RUNNING THE CHRISTIAN RACE
The Christian life has been likened to a race. It is however not like a short sprint that requires a sudden burst of energy and then it is all over. It is in fact more like a marathon which is a long, at times painful, energy-sapping, enduring race. The author to the book of Hebrews reminds us that in this race, we need to throw off everything that hinders and the sin that so easily entangles (Hebrews 12: 1). We cannot run a marathon with heavy loads on our back and our feet shackled and entangled with weights, wires and the like. Unfortunately, there are many believers who seek to run the Christian race in this manner. They refuse to let go of the things that hinder and the things that entangle in their lives.
In a race, we have to begin well. We have seen that we begin by grace through faith in Jesus Christ. The Apostle Paul, in comparing the Christian life to a building, wrote: “For no one can lay any foundation other than the one already laid, which is Jesus Christ” (1 Corinthians 3: 11). We must be clear how we begin and what the foundation of our faith is. It is none other than Jesus Christ our Lord.
NEED TO CONTINUE WELL
Beginning well alone does not guarantee that we would complete the race. We must continue well. How we live today matters if we desire to see the finishing line tomorrow. We cannot run a marathon by constantly stopping and looking back, refusing to go on. There are some believers who refuse to let go of things, people and positions in their lives and to move on. Holding on to them prevents us from pressing forward and finishing well. Every time we let go of what is not meaningful and helpful, we are in a position to move forward. Some believers find it difficult to give up the past. Their hearts are in the past and they will run, looking backwards and thinking of the good old days. Such believers must learn not to turn aside or linger over the lesser things while the greater things call them to march forward.
Paul reminds us, in comparing the Christian life to farming, that we can plant and we can water but it is the Lord God who causes the growth (1 Corinthians 3: 7). We are all merely God’s fellow workers and the growth and glory belong to God. Hence, to continue well, we must fix our eyes on Jesus; we must focus on Him, for He is the author and perfecter of our faith. Whether we will continue well and finish well depends on Him. If we lose our focus on Him, we might get sidetracked in the race and go on to a wrong and different path that leads to death instead of life. Similarly, we are God’s field; we are God’s building – we are not the ones who make things grow; we are not the foundation of the building and the master builder. We are just God’s workers, building under God’s instructions and direction.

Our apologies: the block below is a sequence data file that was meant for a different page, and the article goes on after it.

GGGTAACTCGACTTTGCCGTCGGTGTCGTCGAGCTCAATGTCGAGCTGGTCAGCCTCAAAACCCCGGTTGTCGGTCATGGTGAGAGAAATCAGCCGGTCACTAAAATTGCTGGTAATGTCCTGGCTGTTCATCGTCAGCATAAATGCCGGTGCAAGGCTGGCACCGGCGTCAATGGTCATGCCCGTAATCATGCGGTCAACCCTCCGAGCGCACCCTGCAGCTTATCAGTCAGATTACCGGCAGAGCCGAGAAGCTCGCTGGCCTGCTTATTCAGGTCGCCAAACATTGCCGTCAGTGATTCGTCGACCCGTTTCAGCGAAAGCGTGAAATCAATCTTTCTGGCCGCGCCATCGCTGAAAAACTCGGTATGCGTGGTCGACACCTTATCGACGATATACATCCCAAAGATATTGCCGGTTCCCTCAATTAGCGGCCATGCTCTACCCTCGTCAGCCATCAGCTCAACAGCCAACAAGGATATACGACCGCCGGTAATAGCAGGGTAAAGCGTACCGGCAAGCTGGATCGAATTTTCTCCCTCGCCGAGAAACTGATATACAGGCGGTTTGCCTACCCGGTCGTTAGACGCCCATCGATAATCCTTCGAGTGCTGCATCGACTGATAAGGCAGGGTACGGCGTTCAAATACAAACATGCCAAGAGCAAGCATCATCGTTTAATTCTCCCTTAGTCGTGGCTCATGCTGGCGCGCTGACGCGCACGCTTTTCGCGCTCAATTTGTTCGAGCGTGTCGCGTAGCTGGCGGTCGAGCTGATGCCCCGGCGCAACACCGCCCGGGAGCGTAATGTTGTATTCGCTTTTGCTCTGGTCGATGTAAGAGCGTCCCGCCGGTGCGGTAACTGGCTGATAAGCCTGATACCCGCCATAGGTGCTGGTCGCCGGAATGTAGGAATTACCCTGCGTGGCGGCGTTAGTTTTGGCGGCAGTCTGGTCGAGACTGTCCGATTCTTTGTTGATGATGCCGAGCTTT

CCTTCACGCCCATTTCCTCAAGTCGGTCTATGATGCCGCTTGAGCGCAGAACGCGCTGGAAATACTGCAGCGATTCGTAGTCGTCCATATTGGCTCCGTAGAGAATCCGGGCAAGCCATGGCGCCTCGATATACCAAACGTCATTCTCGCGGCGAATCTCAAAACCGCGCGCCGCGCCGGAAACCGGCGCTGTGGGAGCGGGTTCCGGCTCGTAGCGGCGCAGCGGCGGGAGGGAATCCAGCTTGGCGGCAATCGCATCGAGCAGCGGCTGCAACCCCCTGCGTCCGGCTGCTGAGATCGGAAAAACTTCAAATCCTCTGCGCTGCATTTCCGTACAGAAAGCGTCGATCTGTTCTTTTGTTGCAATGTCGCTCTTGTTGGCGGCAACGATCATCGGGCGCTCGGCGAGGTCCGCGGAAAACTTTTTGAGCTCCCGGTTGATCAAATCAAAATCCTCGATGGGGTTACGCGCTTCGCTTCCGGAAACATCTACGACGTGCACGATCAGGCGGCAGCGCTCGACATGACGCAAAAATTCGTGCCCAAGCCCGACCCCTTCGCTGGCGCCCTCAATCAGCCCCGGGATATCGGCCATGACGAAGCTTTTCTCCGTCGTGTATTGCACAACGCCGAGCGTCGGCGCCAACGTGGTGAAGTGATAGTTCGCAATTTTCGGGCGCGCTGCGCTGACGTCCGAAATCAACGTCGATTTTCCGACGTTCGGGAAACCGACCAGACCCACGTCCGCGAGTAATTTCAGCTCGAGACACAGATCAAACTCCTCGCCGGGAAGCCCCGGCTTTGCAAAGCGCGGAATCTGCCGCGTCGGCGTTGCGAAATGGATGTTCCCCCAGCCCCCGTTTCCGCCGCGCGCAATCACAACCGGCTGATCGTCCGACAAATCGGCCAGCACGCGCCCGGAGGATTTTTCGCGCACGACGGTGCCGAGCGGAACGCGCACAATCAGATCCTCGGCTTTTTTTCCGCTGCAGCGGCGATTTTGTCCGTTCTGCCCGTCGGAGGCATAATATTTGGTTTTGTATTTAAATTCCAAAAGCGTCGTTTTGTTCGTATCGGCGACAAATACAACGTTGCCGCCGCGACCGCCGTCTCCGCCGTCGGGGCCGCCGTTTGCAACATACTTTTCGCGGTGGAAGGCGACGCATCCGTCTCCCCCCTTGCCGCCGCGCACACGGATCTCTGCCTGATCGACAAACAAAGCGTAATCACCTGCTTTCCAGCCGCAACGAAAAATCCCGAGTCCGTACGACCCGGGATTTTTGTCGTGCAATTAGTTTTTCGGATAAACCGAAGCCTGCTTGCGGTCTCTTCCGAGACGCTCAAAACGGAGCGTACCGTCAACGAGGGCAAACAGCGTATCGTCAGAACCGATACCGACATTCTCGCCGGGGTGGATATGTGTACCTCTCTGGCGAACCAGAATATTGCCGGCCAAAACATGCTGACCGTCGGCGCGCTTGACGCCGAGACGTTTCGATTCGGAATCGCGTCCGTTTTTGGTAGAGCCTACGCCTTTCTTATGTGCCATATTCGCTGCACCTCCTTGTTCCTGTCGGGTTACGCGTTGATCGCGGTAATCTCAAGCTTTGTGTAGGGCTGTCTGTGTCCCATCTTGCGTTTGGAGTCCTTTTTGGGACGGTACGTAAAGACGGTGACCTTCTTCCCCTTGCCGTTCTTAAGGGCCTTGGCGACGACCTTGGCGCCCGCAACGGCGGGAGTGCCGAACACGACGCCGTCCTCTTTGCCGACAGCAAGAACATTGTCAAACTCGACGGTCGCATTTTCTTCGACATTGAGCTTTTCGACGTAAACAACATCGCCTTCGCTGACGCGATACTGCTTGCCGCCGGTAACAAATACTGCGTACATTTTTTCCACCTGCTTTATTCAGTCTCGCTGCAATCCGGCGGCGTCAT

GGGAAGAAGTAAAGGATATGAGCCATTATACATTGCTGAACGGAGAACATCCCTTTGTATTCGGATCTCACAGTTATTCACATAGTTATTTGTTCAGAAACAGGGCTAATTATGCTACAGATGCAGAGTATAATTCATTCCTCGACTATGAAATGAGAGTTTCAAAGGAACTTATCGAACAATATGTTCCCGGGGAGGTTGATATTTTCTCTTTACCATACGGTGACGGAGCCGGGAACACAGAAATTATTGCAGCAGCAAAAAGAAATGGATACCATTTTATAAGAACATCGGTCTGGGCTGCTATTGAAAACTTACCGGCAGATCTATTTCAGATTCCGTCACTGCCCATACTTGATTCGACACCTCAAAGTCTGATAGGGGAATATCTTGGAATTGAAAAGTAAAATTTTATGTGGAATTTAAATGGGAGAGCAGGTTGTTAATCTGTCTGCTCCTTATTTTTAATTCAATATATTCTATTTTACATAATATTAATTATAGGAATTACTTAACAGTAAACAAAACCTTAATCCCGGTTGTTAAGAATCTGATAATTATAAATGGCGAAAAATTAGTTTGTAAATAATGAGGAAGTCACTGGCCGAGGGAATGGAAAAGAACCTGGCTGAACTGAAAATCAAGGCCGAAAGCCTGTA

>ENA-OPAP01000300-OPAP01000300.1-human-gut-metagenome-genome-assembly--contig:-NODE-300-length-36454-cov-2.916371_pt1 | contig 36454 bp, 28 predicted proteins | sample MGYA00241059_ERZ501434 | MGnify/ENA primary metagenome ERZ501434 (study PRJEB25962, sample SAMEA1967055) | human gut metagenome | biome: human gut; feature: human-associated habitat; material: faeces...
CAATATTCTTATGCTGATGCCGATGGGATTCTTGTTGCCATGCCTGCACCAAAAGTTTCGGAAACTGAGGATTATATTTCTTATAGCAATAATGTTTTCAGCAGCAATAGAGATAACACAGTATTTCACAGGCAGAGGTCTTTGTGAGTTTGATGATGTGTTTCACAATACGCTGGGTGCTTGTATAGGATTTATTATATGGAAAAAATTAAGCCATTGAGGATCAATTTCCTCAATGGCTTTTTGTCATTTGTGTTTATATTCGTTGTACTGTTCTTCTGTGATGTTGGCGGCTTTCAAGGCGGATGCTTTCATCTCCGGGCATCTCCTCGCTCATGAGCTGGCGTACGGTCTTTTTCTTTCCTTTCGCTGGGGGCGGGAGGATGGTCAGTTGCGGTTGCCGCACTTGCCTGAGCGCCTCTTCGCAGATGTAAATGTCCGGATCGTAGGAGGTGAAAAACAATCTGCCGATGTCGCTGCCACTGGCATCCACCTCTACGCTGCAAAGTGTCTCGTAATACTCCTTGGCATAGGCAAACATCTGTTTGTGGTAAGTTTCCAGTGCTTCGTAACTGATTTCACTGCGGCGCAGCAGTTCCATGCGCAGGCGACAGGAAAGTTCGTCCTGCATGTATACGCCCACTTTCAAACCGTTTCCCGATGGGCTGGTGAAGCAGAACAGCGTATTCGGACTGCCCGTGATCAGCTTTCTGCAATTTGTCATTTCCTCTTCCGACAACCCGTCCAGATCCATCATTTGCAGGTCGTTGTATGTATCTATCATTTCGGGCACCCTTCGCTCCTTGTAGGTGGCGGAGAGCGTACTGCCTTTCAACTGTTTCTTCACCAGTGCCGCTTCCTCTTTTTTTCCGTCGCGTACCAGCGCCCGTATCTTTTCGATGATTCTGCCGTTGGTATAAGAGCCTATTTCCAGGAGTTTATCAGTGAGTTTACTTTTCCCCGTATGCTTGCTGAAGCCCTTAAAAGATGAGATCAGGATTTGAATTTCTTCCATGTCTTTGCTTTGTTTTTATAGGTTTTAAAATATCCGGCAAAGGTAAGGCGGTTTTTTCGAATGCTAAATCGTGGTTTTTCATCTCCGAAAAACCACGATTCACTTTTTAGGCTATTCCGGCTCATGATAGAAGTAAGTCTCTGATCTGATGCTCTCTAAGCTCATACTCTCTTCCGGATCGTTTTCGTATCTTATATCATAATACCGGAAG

It is always helpful to remember that the work and glory belong to God. It is never ‘my church’, ‘my disciple’ or ‘my ministry’. It is always God’s and we must know our proper place before Him. Indeed, a man’s greatest glory is not what he has done but what God has done for him and in him. Knowing this would help us not to cling on when we need to move on. It also helps us to pass on the work to others when the time is right and to allow God to multiply and continue His work and ministry.
But the race is not over until we finish well. The fire will test the quality of each man’s work on God’s building, whether it will be burned up, for the day will bring it to light and show the work for what it is (1 Corinthians 3: 13). The fruit of the tree would be known on that day whether it is a good fruit or a bad fruit. Finishing well would mean presenting to God a good fruit and a building which will last. However, finishing well is finally evaluated by the lives we have touched for God rather than just the tasks we have finished.